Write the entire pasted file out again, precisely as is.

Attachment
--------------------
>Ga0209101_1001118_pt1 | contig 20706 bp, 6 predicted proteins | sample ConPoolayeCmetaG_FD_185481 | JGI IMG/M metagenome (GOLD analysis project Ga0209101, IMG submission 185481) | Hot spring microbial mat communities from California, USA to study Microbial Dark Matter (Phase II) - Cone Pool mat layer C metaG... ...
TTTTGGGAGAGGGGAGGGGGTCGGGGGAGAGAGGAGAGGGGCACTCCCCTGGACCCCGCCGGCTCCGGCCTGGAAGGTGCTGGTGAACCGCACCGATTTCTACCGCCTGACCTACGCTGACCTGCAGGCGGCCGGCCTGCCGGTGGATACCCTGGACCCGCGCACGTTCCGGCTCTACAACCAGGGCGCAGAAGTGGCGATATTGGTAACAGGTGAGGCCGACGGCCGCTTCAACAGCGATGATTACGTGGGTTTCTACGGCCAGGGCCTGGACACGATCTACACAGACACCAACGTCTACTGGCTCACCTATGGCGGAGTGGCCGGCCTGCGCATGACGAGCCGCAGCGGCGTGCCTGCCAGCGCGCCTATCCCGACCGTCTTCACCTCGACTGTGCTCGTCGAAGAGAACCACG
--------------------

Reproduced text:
>Ga0209101_1001118_pt1 | contig 20706 bp, 6 predicted proteins | sample ConPoolayeCmetaG_FD_185481 | JGI IMG/M metagenome (GOLD analysis project Ga0209101, IMG submission 185481) | Hot spring microbial mat communities from California, USA to study Microbial Dark Matter (Phase II) - Cone Pool mat layer C metaG... ...
TTTTGGGAGAGGGGAGGGGGTCGGGGGAGAGAGGAGAGGGGCACTCCCCTGGACCCCGCCGGCTCCGGCCTGGAAGGTGCTGGTGAACCGCACCGATTTCTACCGCCTGACCTACGCTGACCTGCAGGCGGCCGGCCTGCCGGTGGATACCCTGGACCCGCGCACGTTCCGGCTCTACAACCAGGGCGCAGAAGTGGCGATATTGGTAACAGGTGAGGCCGACGGCCGCTTCAACAGCGATGATTACGTGGGTTTCTACGGCCAGGGCCTGGACACGATCTACACAGACACCAACGTCTACTGGCTCACCTATGGCGGAGTGGCCGGCCTGCGCATGACGAGCCGCAGCGGCGTGCCTGCCAGCGCGCCTATCCCGACCGTCTTCACCTCGACTGTGCTCGTCGAAGAGAACCACG